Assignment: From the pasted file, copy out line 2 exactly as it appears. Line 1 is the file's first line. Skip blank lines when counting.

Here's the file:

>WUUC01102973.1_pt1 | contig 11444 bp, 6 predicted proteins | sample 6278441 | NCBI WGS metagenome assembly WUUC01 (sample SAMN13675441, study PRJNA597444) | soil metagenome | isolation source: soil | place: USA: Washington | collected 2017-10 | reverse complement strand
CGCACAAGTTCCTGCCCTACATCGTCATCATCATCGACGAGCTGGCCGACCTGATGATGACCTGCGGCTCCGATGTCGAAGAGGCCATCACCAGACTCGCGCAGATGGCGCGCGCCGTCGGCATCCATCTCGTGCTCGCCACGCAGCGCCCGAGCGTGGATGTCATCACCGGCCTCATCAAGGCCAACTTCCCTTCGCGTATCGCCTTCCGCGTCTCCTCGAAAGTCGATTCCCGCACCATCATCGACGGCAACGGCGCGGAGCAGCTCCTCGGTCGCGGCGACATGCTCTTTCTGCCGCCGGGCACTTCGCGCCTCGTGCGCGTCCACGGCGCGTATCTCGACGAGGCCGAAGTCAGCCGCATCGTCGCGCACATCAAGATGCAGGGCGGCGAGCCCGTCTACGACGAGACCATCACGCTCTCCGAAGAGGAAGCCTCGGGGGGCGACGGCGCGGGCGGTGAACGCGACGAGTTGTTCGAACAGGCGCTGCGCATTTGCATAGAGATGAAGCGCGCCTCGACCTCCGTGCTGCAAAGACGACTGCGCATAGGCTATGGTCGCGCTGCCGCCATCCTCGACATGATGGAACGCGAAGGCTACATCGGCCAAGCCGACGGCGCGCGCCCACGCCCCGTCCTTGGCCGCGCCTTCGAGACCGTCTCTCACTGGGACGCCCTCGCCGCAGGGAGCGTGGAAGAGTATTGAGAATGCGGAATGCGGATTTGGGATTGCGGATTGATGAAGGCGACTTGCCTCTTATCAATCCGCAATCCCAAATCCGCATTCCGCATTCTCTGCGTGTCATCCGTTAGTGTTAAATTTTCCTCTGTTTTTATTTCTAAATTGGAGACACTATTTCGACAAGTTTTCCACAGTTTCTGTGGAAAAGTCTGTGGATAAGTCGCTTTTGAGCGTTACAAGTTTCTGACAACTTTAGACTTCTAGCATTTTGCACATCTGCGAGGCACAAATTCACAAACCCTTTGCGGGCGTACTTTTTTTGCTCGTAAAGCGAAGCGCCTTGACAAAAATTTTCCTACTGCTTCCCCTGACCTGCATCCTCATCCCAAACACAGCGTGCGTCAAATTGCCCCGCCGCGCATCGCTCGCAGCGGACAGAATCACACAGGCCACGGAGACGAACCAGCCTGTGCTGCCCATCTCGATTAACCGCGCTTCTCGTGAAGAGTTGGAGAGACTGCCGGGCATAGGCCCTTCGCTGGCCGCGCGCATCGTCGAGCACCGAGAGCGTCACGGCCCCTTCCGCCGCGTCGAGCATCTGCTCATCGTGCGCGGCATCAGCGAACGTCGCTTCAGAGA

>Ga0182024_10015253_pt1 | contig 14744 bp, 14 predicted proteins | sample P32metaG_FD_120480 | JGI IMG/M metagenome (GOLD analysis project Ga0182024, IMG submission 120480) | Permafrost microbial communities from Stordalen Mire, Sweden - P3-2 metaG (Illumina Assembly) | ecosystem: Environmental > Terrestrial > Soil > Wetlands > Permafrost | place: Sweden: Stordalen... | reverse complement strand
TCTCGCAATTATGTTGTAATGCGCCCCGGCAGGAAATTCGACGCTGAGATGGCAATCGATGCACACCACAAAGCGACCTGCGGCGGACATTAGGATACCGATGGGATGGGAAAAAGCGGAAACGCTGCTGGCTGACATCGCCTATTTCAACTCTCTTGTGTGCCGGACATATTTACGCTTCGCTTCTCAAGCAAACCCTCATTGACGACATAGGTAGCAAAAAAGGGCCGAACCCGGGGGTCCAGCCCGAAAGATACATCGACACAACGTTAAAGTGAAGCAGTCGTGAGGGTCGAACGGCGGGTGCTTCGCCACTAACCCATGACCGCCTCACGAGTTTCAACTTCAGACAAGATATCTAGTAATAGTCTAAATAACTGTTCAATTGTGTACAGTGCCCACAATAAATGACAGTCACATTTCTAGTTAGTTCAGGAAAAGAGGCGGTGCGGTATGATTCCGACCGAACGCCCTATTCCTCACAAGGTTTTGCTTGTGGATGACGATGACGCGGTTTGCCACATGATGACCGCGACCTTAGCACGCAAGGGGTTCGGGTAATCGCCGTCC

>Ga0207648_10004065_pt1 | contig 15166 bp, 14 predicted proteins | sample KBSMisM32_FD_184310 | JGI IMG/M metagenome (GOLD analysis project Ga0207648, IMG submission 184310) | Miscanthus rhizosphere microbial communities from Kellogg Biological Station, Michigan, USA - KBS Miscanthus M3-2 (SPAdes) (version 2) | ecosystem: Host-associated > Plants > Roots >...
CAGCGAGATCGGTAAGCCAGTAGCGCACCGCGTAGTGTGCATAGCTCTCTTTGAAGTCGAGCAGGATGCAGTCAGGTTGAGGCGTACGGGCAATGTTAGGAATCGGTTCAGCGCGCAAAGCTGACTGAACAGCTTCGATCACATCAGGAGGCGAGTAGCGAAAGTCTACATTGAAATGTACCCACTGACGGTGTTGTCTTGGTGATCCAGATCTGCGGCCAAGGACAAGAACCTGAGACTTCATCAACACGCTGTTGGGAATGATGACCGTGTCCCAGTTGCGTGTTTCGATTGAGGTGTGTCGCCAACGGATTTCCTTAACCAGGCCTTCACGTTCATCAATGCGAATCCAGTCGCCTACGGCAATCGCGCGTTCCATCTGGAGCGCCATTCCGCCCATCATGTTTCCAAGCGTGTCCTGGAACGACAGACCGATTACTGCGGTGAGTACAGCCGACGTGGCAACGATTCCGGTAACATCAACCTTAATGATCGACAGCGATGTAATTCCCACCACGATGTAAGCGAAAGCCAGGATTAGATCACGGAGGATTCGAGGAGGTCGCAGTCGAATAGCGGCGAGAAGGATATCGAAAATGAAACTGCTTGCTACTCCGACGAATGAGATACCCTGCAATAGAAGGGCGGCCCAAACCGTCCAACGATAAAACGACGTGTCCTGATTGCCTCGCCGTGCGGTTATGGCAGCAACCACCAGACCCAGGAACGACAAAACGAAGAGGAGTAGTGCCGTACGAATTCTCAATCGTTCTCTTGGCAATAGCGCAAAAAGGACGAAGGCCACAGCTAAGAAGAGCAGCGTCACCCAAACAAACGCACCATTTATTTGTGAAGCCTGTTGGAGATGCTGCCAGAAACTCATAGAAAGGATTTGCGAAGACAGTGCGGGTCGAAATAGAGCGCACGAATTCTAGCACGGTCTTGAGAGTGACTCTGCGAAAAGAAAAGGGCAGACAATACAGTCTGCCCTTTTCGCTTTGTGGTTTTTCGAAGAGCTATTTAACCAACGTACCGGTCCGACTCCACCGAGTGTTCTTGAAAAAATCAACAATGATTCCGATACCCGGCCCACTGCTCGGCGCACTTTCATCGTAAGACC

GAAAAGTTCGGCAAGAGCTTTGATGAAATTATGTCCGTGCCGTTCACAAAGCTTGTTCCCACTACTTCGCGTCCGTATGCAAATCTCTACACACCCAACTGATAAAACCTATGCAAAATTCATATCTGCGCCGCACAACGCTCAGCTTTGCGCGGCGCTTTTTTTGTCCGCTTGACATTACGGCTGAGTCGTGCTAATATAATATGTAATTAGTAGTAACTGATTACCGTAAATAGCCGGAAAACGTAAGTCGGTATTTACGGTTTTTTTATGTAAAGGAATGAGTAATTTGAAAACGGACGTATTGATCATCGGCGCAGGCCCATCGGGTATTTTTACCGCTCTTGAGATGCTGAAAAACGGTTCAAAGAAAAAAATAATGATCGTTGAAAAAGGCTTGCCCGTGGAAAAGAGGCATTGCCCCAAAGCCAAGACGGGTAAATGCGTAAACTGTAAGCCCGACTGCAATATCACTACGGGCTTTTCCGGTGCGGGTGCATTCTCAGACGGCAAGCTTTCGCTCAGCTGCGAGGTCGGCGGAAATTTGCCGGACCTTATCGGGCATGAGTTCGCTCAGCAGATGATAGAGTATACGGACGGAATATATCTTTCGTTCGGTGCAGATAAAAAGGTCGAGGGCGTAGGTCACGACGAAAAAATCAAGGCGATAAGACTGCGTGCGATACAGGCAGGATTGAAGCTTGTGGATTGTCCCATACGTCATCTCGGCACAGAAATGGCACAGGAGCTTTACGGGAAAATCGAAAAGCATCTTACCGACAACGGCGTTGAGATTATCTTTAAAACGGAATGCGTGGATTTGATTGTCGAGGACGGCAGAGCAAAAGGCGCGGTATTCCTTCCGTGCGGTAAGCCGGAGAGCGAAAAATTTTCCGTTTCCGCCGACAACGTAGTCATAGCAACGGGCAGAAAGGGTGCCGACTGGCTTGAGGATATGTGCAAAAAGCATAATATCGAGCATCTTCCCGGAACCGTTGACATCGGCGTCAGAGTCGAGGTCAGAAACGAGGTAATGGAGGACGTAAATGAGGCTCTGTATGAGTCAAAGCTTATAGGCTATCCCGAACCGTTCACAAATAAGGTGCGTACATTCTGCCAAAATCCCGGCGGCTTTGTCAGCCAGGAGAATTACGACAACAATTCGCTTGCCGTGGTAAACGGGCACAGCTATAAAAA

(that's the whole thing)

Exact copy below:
CGCACAAGTTCCTGCCCTACATCGTCATCATCATCGACGAGCTGGCCGACCTGATGATGACCTGCGGCTCCGATGTCGAAGAGGCCATCACCAGACTCGCGCAGATGGCGCGCGCCGTCGGCATCCATCTCGTGCTCGCCACGCAGCGCCCGAGCGTGGATGTCATCACCGGCCTCATCAAGGCCAACTTCCCTTCGCGTATCGCCTTCCGCGTCTCCTCGAAAGTCGATTCCCGCACCATCATCGACGGCAACGGCGCGGAGCAGCTCCTCGGTCGCGGCGACATGCTCTTTCTGCCGCCGGGCACTTCGCGCCTCGTGCGCGTCCACGGCGCGTATCTCGACGAGGCCGAAGTCAGCCGCATCGTCGCGCACATCAAGATGCAGGGCGGCGAGCCCGTCTACGACGAGACCATCACGCTCTCCGAAGAGGAAGCCTCGGGGGGCGACGGCGCGGGCGGTGAACGCGACGAGTTGTTCGAACAGGCGCTGCGCATTTGCATAGAGATGAAGCGCGCCTCGACCTCCGTGCTGCAAAGACGACTGCGCATAGGCTATGGTCGCGCTGCCGCCATCCTCGACATGATGGAACGCGAAGGCTACATCGGCCAAGCCGACGGCGCGCGCCCACGCCCCGTCCTTGGCCGCGCCTTCGAGACCGTCTCTCACTGGGACGCCCTCGCCGCAGGGAGCGTGGAAGAGTATTGAGAATGCGGAATGCGGATTTGGGATTGCGGATTGATGAAGGCGACTTGCCTCTTATCAATCCGCAATCCCAAATCCGCATTCCGCATTCTCTGCGTGTCATCCGTTAGTGTTAAATTTTCCTCTGTTTTTATTTCTAAATTGGAGACACTATTTCGACAAGTTTTCCACAGTTTCTGTGGAAAAGTCTGTGGATAAGTCGCTTTTGAGCGTTACAAGTTTCTGACAACTTTAGACTTCTAGCATTTTGCACATCTGCGAGGCACAAATTCACAAACCCTTTGCGGGCGTACTTTTTTTGCTCGTAAAGCGAAGCGCCTTGACAAAAATTTTCCTACTGCTTCCCCTGACCTGCATCCTCATCCCAAACACAGCGTGCGTCAAATTGCCCCGCCGCGCATCGCTCGCAGCGGACAGAATCACACAGGCCACGGAGACGAACCAGCCTGTGCTGCCCATCTCGATTAACCGCGCTTCTCGTGAAGAGTTGGAGAGACTGCCGGGCATAGGCCCTTCGCTGGCCGCGCGCATCGTCGAGCACCGAGAGCGTCACGGCCCCTTCCGCCGCGTCGAGCATCTGCTCATCGTGCGCGGCATCAGCGAACGTCGCTTCAGAGA